Sessions had been protected for much of his tenure by the support of Senate Republicans, including Judiciary Committee Chairman Chuck Grassley, who had said he would not schedule a confirmation hearing for another attorney general if Trump fired him.

But that support began to fade, with Grassley suggesting over the summer that he might have time for a hearing after all.

And Republican Sen. Lindsey Graham, another Judiciary Committee member who once said there'd be "holy hell to pay" if Trump fired Sessions, called the relationship "dysfunctional" and said he thought the president had the right after the midterm to select a new attorney general.

Minnesota Coronavirus Cases

Data is updated nightly.

Cases: 448268

Reported Deaths: 6013
CountyCasesDeaths
Hennepin931011480
Ramsey40016739
Dakota33072340
Anoka30999364
Washington20164228
Stearns17871187
St. Louis13690241
Scott1195496
Wright11614104
Olmsted1048475
Sherburne821365
Carver694836
Clay653280
Rice606868
Kandiyohi554371
Blue Earth541033
Crow Wing482774
Otter Tail457167
Chisago452732
Benton420186
Winona389646
Douglas374166
Nobles370846
Mower365529
Goodhue347958
Polk328658
McLeod325345
Morrison311744
Beltrami310347
Lyon302236
Becker284939
Itasca284543
Isanti282841
Carlton280043
Steele27379
Pine266713
Freeborn245321
Todd231730
Nicollet224636
Brown215134
Mille Lacs214246
Le Sueur210015
Cass207623
Meeker199733
Waseca189316
Wabasha17083
Martin170026
Roseau165416
Hubbard149338
Redwood139727
Renville137539
Houston135913
Dodge13474
Chippewa131332
Cottonwood127218
Fillmore12355
Wadena120116
Rock110212
Sibley10857
Aitkin108433
Watonwan10668
Faribault105916
Pennington99215
Kanabec97818
Pipestone94423
Yellow Medicine93714
Murray8815
Jackson85610
Swift83418
Pope7385
Marshall70215
Stevens7018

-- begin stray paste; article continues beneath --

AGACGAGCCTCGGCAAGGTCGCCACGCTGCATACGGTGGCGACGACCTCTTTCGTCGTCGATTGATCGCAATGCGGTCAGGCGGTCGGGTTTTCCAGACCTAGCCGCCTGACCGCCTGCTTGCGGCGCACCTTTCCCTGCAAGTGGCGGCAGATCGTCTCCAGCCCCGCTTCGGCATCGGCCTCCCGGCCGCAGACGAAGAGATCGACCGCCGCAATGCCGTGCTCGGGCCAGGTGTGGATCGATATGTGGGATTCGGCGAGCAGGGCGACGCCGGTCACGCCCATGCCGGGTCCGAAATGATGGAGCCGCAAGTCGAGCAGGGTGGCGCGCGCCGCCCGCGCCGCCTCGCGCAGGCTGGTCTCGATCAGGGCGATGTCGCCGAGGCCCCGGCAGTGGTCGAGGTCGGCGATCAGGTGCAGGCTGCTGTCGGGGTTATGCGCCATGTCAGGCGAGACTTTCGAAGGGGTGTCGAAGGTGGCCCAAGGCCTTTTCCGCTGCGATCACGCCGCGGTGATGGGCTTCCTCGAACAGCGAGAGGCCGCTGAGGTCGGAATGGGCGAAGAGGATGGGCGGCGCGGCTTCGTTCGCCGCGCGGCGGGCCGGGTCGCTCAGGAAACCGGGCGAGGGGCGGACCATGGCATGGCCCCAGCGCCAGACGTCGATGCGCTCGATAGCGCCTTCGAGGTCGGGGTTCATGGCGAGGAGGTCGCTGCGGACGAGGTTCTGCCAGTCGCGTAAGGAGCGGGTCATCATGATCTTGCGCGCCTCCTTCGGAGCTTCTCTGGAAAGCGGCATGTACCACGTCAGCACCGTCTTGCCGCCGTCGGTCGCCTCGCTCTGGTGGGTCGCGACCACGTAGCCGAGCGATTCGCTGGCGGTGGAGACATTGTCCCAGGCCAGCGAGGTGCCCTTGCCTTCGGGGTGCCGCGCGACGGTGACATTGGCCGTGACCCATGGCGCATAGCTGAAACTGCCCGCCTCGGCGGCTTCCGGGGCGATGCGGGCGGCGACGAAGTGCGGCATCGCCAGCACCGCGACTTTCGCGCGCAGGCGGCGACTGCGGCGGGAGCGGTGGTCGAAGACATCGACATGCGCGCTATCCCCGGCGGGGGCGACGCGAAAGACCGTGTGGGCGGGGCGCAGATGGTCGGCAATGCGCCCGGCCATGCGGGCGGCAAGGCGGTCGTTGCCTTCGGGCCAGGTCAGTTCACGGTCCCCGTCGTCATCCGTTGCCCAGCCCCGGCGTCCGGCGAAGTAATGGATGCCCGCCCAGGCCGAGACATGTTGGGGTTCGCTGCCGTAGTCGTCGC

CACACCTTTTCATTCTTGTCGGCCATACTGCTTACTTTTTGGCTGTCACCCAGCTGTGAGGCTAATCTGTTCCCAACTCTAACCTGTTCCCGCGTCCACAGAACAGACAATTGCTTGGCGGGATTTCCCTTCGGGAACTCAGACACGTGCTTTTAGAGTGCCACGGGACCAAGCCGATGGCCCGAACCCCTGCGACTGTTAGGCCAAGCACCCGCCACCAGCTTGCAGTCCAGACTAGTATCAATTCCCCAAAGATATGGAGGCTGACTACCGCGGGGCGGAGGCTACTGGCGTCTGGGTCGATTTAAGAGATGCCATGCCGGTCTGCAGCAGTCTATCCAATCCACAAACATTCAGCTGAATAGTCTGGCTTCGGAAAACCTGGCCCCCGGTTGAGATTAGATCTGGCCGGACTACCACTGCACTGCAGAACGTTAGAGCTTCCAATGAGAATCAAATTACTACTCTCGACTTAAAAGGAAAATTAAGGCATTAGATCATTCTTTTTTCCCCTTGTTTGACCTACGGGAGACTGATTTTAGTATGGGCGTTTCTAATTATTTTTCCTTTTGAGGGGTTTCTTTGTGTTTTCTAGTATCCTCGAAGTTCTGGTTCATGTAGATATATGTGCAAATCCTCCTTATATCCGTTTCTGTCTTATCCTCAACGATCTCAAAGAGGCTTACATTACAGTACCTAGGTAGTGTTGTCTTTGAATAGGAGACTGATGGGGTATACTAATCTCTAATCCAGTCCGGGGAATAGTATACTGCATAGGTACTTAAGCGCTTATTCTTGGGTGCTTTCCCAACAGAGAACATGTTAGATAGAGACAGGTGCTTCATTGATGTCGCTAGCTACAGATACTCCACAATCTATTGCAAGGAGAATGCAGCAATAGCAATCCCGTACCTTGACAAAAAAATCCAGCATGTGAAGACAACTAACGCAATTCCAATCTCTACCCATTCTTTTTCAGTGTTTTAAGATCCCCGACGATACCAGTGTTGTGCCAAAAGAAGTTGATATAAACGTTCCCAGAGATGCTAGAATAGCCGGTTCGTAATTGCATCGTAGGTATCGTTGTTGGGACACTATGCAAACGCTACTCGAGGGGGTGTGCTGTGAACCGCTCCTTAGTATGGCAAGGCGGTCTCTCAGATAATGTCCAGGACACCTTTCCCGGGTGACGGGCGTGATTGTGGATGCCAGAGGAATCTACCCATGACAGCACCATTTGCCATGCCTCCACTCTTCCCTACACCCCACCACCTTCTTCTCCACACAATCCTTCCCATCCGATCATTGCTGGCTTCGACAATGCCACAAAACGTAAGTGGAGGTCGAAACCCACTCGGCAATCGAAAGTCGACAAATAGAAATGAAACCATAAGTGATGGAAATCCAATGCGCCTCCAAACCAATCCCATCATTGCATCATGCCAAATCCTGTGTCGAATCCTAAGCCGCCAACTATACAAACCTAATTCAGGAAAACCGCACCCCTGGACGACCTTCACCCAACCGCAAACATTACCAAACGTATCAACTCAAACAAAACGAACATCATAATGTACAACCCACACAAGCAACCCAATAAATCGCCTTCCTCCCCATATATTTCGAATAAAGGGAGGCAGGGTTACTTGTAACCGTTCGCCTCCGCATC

Clearwater68514
Lac qui Parle65716
Lake63715
Wilkin6259
Koochiching59610
Lincoln4841
Big Stone4573
Unassigned43768
Grant4298
Norman4248
Mahnomen4107
Kittson37219
Red Lake3174
Traverse2503
Lake of the Woods1951
Cook1140

Iowa Coronavirus Cases

Data is updated nightly.

Cases: 305606

Reported Deaths: 4278
CountyCasesDeaths
Polk45754449
Linn17795275
Scott15444163
Black Hawk13773236
Woodbury13016175
Johnson1211749
Dubuque11387150
Pottawattamie8992112
Dallas888671
Story869434
Webster469771
Cerro Gordo466768
Sioux455157
Clinton450361
Warren443938
Marshall427761
Buena Vista393429
Muscatine390477
Des Moines381841
Plymouth350368
Wapello344198
Jasper321959
Lee317130
Marion304952
Jones271349
Henry264330
Carroll255434
Bremer245048
Crawford231022
Boone218417
Washington217632
Benton209444
Mahaska193136
Jackson192031
Tama187757
Dickinson186026
Delaware173736
Kossuth173644
Clay168820
Wright164824
Fayette162322
Hamilton160029
Buchanan159923
Winneshiek155719
Harrison155162
Hardin154729
Cedar153219
Clayton151448
Butler148224
Page144715
Floyd139636
Cherokee139027
Mills136416
Lyon135332
Poweshiek132724
Hancock130224
Allamakee127928
Iowa125422
Calhoun12279
Grundy121226
Jefferson120724
Madison12039
Winnebago119429
Mitchell116234
Louisa115030
Cass113341
Chickasaw111612
Sac111215
Emmet110831
Appanoose110538
Union108822
Humboldt105519
Guthrie103024
Shelby102926
Franklin102418
Unassigned9310
Palo Alto9079
Montgomery85622
Keokuk85026
Howard84219
Monroe81218
Clarke7957
Pocahontas77611
Ida74630
Greene6927
Davis69121
Adair68820
Lucas6508
Monona64016
Osceola6409
Worth6113
Taylor5949
Fremont5126
Van Buren49712
Decatur4894
Ringgold4389
Audubon4158
Wayne41421
Adams2963